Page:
an antenna adapted to receive radio waves and comprises a single core wire positioned along the inside wall of said acoustic pipe.
3. A mobile telephonic apparatus for a user, said apparatus comprising:
a housing;
a speaker positioned with said housing, wherein said speaker is adapted to provide input and output signals;
an electrically nonconductive variable length sheath rotatably attached to said housing;
an antenna embedded with said sheath and is adapted to receive radio waves;
a microphone adapted to transmit audio signals and is supported by said sheath such that said microphone is able to be slid along said sheath by the user until the position of said microphone is in a comfortable position for the user.
Description
BACKGROUND OF INVENTION

This application claims benefit of priority under 35 U.S.C. §119(e) to U.S. Provisional Application Ser. No. 60/446,883, filed on Feb. 12, 2003.

1. Field of the Invention

The present invention generally relates to the construction of radio transmitters and receivers, including mobile telephony.

2. Description of the Related Art

The current art contains many demonstrations of types of radio transceivers (transmitters/receivers), which have a speaker and a microphone. Many transceivers have been constructed which are half-duplex, in that, when one party talks the other must listen. In other words, whilst one transmitter is in transmit mode, at least one other transceiver should be in receive mode. More recently, full duplex communication has been taught, as is demonstrated in telephony, particularly in mobile telephones, enabling both parties to talk and listen substantially simultaneously. This has revolutionized computer communication, as a channel of communication can carry information in two directions at the same time, whereas in prior art devices, i.e., half-duplex units were only able to carry information in one direction at a time.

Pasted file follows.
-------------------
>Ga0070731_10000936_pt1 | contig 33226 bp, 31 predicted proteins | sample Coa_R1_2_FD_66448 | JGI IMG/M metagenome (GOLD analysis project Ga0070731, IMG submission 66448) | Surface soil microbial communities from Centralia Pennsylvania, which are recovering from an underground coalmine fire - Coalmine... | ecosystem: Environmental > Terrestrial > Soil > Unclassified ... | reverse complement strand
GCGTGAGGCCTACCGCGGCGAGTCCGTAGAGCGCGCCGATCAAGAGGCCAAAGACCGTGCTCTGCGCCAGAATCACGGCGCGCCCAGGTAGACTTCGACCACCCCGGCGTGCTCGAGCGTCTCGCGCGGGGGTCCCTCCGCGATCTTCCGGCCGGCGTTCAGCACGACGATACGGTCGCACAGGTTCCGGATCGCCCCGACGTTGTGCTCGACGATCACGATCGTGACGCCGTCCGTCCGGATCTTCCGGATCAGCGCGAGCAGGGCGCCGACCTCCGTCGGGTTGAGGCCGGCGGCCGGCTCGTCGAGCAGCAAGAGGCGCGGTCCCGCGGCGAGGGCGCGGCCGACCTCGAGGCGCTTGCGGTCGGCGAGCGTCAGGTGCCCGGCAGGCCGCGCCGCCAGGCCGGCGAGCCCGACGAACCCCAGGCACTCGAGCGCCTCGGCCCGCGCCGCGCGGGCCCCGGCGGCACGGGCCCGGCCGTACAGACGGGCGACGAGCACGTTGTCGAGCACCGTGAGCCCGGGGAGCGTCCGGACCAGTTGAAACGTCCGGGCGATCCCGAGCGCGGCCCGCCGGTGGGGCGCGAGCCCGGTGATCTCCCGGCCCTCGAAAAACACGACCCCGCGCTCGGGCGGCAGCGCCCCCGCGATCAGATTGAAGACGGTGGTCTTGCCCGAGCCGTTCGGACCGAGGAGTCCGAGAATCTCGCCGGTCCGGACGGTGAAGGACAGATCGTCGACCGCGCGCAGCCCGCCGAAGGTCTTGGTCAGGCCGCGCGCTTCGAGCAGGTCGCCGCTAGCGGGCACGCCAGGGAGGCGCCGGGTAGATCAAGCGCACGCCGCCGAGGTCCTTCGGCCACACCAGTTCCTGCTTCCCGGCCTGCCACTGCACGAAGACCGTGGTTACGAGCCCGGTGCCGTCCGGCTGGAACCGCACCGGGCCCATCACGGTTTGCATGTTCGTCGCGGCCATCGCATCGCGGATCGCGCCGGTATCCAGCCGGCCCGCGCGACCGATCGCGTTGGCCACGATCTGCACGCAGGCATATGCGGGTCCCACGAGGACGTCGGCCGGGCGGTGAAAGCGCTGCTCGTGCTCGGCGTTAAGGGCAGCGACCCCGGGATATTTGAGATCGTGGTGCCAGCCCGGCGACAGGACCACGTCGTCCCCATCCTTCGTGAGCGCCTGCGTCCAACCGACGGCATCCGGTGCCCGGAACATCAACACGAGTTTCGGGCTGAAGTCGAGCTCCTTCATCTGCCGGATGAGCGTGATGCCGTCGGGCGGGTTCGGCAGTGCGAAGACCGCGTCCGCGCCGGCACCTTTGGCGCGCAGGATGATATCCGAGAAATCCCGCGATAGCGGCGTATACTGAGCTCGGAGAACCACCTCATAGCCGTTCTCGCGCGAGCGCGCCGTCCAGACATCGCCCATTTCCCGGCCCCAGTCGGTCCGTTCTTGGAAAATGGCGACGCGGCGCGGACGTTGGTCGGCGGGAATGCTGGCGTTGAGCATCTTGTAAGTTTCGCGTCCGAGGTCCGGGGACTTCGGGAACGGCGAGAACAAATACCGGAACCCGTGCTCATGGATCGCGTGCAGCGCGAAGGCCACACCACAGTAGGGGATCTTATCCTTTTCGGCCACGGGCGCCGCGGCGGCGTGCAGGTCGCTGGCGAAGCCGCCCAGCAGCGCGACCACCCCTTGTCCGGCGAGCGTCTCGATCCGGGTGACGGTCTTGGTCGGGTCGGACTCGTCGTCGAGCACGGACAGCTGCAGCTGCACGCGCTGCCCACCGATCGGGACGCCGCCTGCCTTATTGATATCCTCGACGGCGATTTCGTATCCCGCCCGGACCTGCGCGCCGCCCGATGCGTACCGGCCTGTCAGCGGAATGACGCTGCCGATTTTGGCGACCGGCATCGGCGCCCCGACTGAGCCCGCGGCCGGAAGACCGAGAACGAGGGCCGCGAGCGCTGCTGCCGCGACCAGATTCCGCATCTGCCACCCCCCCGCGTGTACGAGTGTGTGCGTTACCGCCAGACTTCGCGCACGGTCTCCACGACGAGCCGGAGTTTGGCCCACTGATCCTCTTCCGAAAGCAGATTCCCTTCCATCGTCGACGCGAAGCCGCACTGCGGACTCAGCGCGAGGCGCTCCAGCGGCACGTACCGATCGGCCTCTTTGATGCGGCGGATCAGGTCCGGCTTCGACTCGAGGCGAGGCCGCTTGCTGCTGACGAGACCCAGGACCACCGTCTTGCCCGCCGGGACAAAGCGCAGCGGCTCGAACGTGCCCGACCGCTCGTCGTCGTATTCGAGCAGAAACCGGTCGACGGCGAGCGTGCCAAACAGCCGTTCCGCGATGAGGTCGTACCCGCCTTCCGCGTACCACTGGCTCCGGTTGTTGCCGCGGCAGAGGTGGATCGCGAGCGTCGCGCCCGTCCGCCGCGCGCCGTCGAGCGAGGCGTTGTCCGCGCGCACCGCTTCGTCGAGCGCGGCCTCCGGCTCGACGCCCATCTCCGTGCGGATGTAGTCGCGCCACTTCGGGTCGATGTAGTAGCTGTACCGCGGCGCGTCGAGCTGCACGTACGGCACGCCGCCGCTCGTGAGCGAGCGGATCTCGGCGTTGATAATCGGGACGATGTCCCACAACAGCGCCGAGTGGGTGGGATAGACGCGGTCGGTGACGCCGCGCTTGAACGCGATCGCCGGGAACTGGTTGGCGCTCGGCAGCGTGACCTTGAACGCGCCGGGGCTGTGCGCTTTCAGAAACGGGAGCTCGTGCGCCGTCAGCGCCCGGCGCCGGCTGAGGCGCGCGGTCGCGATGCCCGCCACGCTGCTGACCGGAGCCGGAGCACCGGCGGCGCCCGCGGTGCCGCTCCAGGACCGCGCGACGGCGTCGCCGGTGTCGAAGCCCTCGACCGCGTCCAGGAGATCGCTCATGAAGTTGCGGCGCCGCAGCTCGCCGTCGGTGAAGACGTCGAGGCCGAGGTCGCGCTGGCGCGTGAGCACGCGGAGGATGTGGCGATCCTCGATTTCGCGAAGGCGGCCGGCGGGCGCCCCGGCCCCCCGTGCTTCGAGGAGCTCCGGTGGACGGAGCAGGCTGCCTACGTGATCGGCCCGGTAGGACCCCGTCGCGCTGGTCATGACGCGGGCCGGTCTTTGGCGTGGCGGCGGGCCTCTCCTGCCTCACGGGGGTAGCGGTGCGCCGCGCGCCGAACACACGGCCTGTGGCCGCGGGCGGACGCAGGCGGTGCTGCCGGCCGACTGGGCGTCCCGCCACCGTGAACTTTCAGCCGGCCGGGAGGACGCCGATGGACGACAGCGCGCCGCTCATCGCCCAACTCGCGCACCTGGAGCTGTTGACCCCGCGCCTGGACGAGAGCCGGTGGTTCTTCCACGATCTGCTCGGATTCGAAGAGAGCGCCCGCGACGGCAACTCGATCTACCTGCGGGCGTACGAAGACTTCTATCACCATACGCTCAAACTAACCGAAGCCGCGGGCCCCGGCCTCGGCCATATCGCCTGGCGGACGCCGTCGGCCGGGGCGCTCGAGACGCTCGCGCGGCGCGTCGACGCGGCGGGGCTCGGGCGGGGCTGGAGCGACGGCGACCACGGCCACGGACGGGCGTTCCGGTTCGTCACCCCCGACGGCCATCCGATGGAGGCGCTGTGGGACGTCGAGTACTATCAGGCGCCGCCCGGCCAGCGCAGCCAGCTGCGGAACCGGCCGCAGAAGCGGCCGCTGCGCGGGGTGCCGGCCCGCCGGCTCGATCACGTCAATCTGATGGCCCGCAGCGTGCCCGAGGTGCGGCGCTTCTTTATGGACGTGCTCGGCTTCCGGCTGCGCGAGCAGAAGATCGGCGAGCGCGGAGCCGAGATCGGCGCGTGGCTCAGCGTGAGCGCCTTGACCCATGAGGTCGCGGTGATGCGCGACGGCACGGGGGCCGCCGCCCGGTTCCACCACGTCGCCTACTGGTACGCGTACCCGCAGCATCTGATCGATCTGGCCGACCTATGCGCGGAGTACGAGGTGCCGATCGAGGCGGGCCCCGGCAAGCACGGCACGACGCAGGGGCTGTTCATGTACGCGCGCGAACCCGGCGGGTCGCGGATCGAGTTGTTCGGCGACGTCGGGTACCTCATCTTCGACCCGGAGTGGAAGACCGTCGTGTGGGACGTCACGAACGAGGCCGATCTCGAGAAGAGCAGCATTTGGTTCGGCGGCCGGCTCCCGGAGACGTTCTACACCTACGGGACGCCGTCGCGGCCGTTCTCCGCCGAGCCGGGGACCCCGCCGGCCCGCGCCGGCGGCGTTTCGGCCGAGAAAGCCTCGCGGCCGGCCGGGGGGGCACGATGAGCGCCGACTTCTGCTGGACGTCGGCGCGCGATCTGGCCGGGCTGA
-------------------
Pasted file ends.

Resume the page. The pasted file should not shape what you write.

In half-duplex transceivers, a single speaker can be utilized as an audio output device while receiving, and an audio input device while transmitting. In fact, the speaker acts as a crude microphone while transmitting.

The invention relates to those transceivers having a separate speaker and microphone, particularly those which are constructed to include headsets for the audio input and output features.

The prior art, particularly in the field of mobile telephony, teaches that a transceiver, being a mobile cellular telephone, has a substantially sealed module encompassing among other things a microphone and a speaker. All transceivers are further required to have an antenna for the transmission and reception of radio waves. In cellular telephones, the sealed module provides a speaker, microphone and antenna, wherein the sealed module is held in the hand, in close proximity to the ear, with the microphone being a little distance from the mouth. In order to facilitate a hands-free communication, the prior art features an external headset. This headset either utilizes a rigid structure where an earpiece contains a speaker and a boom used to support a microphone, or a flexible wire that is connected to a speaker and then is connected a microphone. The microphone is left to simply hang in close proximity to the user.